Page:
Did you know the Brontë sisters were pioneers in self-publishing? In this look at their lives, vanity presses, underhand dealings, and ripoff merchants play in their rise to literary legend.
Patrick Brunty was an Irish clergyman from humble beginnings. Subtly changing his name over time to “Brontë,” meaning “the sound of thunder” in Greek, to suit his loftier academic leanings, he had married and had six children, with Charlotte (1816–1855), Patrick Branwell (1817–1848), Emily (1818–1848) and Anne (1820–1849) surviving the deaths of their mother from cancer and their two older sisters Elizabeth and Maria from suspected consumption.
Patrick had taken on the perpetual curacy of St Michael and All Angels’ Church, Haworth in June 1819, and it was there that the remaining four children saw out a bleak and friendless childhood, making up their own epic stories and plays to occupy their minds.
As they grew up, it became apparent to the three sisters that Branwell was nothing but a drunkard and “opium eater,” and when their father died the house would revert back to the Church leaving them homeless. None of the sisters were considered “eligible,” and have in fact been described as having been “ugly,” “not pretty” and “without grace” in literary descriptions by those who met them. Emily was prone to violence, even beating her dog with fists at one point, Anne was quiet and shy to the point of withdrawn, and Charlotte so diminutive in size, with a large chin and lacking teeth, it seemed unlikely, and unwelcome, that they would be pursued. These sisters were in a spot.
They knew their brother would not be breadwinning anytime soon as he wallowed in his own self-made problems, and their prospects for anything other than slavery in the form of governess work, something both Charlotte and Emily hated and were not cut out for at all (Charlotte nearly lost her mind in Belgium carrying out a term of this sort of work, while Emily had a complete attitude with authority) were nil. Anne’s working reputation had been flawed by her brother having an affair with her employer’s wife, and she had had to resign from a 5-year post as governess in shame.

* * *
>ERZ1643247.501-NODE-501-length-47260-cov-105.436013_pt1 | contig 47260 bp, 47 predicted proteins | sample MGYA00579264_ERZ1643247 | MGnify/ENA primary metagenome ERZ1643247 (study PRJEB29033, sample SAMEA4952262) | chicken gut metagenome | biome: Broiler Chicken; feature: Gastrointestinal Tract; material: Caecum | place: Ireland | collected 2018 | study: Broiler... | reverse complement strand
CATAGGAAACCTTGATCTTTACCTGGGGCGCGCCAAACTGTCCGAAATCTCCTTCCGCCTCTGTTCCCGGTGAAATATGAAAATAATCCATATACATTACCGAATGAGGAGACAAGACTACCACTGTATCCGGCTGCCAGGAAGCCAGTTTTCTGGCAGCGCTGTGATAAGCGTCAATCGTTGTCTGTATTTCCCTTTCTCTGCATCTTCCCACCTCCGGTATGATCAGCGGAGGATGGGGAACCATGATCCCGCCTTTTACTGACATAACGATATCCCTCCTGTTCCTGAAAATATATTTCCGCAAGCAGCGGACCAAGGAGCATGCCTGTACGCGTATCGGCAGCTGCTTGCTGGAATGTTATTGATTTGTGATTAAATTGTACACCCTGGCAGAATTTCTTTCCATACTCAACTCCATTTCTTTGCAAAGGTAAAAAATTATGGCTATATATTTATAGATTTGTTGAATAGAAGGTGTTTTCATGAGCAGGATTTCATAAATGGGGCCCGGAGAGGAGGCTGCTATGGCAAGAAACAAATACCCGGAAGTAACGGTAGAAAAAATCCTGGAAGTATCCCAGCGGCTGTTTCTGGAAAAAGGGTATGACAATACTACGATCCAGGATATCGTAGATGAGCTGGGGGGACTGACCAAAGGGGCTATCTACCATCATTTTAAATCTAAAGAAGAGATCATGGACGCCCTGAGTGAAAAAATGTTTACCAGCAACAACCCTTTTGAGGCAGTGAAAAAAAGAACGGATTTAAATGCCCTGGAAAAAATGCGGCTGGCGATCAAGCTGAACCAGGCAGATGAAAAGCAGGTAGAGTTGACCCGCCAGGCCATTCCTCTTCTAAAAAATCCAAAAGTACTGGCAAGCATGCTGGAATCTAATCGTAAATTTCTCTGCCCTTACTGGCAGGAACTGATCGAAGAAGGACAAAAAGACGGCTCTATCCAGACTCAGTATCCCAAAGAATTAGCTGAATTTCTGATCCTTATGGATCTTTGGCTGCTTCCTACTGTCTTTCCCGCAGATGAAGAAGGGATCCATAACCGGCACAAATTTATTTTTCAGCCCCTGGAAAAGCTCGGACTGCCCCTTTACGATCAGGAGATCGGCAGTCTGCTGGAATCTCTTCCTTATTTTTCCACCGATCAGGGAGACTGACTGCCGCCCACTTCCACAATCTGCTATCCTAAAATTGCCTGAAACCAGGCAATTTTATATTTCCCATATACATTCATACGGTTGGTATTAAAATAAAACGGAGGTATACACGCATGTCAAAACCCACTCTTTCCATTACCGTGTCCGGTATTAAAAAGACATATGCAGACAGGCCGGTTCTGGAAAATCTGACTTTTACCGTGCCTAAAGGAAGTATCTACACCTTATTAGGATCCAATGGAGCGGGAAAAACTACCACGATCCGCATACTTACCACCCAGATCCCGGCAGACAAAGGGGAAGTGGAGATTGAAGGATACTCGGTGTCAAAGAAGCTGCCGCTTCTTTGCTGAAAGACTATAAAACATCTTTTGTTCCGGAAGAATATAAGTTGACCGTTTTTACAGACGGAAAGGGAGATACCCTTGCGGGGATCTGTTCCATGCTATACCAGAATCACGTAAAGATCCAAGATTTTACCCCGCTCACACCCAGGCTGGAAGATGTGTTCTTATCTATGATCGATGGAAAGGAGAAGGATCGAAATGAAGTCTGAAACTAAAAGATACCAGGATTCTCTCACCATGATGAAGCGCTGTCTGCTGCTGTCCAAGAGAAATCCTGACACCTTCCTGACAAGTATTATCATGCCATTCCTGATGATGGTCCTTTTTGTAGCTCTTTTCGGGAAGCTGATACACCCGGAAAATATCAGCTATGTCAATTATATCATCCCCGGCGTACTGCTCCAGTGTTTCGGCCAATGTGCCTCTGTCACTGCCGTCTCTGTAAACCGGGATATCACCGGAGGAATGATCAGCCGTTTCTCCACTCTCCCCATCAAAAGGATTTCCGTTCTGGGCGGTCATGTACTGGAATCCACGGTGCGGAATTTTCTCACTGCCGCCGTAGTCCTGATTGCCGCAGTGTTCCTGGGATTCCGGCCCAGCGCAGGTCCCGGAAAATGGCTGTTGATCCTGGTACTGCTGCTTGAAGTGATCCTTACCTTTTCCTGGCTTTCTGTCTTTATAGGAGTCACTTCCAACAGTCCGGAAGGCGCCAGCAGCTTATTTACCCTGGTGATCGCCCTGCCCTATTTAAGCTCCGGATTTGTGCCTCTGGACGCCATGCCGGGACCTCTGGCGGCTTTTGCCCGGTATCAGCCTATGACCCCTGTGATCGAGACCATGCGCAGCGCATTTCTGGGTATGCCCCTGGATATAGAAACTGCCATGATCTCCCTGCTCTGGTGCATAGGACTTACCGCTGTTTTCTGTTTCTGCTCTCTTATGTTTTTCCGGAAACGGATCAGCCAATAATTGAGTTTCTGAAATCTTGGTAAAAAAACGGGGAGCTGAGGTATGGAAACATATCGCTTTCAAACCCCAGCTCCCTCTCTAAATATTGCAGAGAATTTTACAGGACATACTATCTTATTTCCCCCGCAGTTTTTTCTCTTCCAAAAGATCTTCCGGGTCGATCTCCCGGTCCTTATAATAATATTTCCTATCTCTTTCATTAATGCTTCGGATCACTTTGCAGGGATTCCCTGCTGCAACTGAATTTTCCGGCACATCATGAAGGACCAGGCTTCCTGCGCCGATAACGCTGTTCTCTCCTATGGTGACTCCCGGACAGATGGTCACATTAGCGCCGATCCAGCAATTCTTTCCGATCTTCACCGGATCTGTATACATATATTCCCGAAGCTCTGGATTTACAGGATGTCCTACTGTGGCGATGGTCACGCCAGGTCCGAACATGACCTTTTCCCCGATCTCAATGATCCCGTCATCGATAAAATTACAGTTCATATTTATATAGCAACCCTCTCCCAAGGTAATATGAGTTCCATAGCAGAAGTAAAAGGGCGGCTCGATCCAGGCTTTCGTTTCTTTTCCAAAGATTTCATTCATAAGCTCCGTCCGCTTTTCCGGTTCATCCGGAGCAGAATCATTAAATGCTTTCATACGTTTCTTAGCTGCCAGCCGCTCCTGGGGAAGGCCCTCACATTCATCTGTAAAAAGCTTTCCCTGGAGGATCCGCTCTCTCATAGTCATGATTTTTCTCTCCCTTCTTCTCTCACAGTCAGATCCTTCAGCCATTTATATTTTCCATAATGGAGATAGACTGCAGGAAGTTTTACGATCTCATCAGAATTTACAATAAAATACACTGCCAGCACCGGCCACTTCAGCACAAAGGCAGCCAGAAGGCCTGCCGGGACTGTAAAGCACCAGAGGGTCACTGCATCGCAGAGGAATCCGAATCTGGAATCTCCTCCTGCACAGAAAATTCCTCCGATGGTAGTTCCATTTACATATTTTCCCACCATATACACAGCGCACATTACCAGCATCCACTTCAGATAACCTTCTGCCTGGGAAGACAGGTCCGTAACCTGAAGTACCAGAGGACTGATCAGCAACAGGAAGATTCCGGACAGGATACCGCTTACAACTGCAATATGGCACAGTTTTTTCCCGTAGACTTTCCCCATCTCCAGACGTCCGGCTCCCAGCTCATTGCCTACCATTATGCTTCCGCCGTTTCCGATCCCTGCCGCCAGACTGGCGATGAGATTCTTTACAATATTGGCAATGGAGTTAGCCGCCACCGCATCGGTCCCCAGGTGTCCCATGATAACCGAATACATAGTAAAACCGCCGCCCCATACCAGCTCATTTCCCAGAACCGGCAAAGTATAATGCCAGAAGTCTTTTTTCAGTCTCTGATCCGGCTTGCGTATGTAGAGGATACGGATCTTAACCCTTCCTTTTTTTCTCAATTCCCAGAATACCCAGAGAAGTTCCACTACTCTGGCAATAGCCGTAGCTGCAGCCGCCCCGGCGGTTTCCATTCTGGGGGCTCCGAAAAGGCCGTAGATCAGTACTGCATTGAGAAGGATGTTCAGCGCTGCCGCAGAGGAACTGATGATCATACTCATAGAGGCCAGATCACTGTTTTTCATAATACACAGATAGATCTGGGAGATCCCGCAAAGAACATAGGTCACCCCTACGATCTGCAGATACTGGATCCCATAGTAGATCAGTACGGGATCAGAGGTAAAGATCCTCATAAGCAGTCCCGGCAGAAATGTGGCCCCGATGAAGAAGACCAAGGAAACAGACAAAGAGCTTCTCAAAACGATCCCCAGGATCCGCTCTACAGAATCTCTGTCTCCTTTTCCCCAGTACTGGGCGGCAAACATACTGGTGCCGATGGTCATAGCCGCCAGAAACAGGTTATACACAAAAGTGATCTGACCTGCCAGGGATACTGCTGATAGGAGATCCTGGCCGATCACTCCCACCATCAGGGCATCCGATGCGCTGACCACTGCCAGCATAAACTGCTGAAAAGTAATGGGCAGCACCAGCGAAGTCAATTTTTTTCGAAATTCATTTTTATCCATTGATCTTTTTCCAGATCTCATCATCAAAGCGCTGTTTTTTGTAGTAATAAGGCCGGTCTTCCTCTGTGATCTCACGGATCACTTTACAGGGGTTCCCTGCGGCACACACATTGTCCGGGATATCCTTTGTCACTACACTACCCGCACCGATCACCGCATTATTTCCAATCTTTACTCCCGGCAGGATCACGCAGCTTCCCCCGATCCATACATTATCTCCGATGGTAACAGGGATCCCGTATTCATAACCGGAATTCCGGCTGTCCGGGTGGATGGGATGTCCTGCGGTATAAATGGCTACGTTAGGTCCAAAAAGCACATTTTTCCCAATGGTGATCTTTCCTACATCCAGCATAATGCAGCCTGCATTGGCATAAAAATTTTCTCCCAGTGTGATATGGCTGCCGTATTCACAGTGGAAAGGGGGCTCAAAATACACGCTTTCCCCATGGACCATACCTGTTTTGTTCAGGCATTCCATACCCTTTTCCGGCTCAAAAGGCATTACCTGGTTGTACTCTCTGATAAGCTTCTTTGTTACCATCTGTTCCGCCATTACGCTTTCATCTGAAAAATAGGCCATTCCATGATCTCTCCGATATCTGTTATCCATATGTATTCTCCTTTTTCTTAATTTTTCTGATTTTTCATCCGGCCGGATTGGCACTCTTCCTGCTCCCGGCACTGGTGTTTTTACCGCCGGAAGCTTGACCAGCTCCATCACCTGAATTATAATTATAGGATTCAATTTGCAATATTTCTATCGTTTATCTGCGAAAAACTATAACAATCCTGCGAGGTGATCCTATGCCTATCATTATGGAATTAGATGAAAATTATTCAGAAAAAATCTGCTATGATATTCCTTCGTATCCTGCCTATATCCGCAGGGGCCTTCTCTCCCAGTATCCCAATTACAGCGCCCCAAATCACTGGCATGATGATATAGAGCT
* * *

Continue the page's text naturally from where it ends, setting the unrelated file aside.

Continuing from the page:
Faced with this grim reality, all three sisters set to writing poetry, in the belief that if they could summon reading fans through a tome of combined works, they could then go onto a three-volume set of novels, one from each sister. As such, Emily’s poetry was sublime, wild, and fresh, and it was Charlotte’s belief that if they set Emily’s work up with Anne’s “competent” writing and her own “intelligent” verse, they could have some luck.
To hide their female identities, they chose to become Ellis (Emily), Currer (Charlotte) and Acton (Anne) Bell. Unfortunately, no publisher was interested, except for a vanity press, Aylott and Jones, that would charge them to print “Poems by Currer, Ellis, and Acton Bell.” Print on demand! You can now read these poems here on Project Gutenberg, with Emily’s considered to this day the best work, with her dramatic poem “The Prisoner” standing out for critics, unknowingly revealing how utterly desperate the three spinsters were getting with their lot:
Oh I dreadful is the check—intense the agony—
When the ear begins to hear, and the eye begins to see;
When the pulse begins to throb, the brain to think again;
The soul to feel the flesh, and the flesh to feel the chain
Charlotte reports in her diary that they sold only 2 copies, so self-publishing back in the 1840s was more or less the same story as today! Self-published authors who thought books might fly off the shelves without a jot of promotion from their providers, or themselves! Sound familiar?